Further up, in a grassy clearing that over three days had transformed into a mud bath, the main stage welcomed several artists who all incorporate traditional elements into their music, but in very different ways: Faizal Mostrixx, one of Uganda’s most critically acclaimed contemporary dancers who has recently turned to creating music, put on an incredibly visual set, dancing across the stage in long robes and beautiful beaded jewellery. His electronic production focuses on traditional African instruments, with the intent of preserving and developing his cultural heritage. Disco Vumbi, the brainchild of Kenyan hip hop artist, musician and producer Alai K, took to the stage later that night to play his fusion of styles and rhythms. “I don’t want to stick to one specific Kenyan sound because that’s not who I am,” Alai says. “I’m a mix, with heritage from different part of Kenya and even Malawi.” Alai K focuses mostly on Kenyan popular music from the 1950s through to the 1980s, perfectly recreating those vintage disco vibes by merging melodies from the golden era of Kenyan music with modern electronic production.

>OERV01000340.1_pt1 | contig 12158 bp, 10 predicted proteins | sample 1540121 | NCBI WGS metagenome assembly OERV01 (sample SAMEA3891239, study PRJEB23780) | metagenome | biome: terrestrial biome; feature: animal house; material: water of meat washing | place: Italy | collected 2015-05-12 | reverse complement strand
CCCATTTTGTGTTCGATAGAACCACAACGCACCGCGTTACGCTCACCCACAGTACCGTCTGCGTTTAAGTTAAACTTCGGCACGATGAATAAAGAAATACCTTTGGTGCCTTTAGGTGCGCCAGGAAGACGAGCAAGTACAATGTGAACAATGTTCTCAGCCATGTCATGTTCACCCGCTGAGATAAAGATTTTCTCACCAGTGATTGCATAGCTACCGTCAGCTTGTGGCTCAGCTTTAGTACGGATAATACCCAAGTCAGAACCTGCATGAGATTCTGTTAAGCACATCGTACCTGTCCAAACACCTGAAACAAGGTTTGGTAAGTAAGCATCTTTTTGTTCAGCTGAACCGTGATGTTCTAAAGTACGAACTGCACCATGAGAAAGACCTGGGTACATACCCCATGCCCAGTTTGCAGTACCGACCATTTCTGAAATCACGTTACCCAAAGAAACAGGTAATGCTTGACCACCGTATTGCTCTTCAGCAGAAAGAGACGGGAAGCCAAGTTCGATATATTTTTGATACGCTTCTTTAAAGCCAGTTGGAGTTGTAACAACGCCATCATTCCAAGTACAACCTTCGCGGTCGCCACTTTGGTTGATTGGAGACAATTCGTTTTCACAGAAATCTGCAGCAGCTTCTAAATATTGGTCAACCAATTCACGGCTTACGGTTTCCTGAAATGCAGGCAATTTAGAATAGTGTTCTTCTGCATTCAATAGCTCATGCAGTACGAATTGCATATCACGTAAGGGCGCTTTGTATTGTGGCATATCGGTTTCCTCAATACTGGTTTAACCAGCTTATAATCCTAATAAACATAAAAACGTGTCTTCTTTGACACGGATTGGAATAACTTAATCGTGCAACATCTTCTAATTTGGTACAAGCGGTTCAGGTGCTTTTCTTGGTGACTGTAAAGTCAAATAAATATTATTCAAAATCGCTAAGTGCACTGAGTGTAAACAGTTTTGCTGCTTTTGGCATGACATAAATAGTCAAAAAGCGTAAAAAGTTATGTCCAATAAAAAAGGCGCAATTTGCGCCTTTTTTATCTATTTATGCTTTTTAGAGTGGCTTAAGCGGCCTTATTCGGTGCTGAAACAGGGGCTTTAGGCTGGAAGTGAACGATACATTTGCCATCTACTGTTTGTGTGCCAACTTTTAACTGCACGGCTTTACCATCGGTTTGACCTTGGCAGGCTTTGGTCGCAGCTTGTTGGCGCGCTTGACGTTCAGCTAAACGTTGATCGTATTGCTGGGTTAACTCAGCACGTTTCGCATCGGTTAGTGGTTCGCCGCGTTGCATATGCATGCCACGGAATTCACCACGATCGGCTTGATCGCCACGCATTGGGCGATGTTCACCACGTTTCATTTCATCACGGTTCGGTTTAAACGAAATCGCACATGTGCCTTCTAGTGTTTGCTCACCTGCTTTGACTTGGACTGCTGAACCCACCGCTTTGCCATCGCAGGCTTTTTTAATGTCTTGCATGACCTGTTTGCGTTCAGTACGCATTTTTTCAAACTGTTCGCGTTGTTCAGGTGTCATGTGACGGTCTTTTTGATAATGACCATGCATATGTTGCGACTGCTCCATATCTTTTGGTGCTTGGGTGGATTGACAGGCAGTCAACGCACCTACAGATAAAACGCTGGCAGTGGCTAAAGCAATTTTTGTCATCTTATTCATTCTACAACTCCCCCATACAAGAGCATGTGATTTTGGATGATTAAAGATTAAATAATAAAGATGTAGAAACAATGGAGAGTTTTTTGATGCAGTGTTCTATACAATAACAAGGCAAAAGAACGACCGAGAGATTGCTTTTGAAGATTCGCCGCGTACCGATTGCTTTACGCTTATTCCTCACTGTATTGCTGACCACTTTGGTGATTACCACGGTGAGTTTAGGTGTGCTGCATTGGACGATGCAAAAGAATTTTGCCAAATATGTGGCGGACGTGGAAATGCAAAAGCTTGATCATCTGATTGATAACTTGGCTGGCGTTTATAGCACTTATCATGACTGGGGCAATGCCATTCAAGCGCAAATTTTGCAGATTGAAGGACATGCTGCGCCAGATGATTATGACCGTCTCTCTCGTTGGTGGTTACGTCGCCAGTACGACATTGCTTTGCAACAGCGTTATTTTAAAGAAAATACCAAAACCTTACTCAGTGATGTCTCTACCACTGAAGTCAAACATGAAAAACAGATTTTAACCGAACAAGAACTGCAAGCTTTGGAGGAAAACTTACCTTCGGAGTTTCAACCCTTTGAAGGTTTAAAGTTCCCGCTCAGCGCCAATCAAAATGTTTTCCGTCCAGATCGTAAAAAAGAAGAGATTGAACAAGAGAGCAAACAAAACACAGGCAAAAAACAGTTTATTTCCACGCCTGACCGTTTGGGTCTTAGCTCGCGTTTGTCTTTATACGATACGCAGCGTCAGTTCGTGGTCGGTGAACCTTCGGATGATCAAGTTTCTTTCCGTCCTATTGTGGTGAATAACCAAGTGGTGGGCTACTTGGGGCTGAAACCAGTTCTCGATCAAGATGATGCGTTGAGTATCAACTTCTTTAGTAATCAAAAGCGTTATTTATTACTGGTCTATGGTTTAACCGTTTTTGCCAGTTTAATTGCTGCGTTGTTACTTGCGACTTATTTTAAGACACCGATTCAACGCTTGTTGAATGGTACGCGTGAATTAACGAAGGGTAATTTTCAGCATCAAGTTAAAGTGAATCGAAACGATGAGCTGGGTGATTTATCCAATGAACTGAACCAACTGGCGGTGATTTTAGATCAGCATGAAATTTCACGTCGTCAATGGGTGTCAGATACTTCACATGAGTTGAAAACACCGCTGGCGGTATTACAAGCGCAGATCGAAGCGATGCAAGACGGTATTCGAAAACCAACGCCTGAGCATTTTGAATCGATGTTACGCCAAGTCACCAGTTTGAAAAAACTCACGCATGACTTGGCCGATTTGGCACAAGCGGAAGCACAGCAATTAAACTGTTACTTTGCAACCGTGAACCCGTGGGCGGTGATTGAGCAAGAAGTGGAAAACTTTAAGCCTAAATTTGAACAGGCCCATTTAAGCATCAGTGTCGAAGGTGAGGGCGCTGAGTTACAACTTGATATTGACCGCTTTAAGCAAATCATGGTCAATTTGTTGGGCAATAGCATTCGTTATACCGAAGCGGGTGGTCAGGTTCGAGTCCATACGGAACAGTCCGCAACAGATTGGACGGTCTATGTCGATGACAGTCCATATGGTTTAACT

This year the festival counted more than double the number of attendees compared to last year, testifying to the thirst for non-mainstream, original music in the region. Like any festival that grows so fast, however, Nyege Nyege did undoubtedly suffer some growing pains, not helped by the relentless torrential rains which pummelled us every afternoon and exploded with particular ferocity on Sunday night. But even as tents were washed away and the lack of functioning toilets and rubbish bins turned the Nile Discovery Beach Resort into something resembling the aftermath of a particularly hedonistic illegal rave, attendees and artists left happy, exhausted and with their ears still ringing with a multitude of new sounds.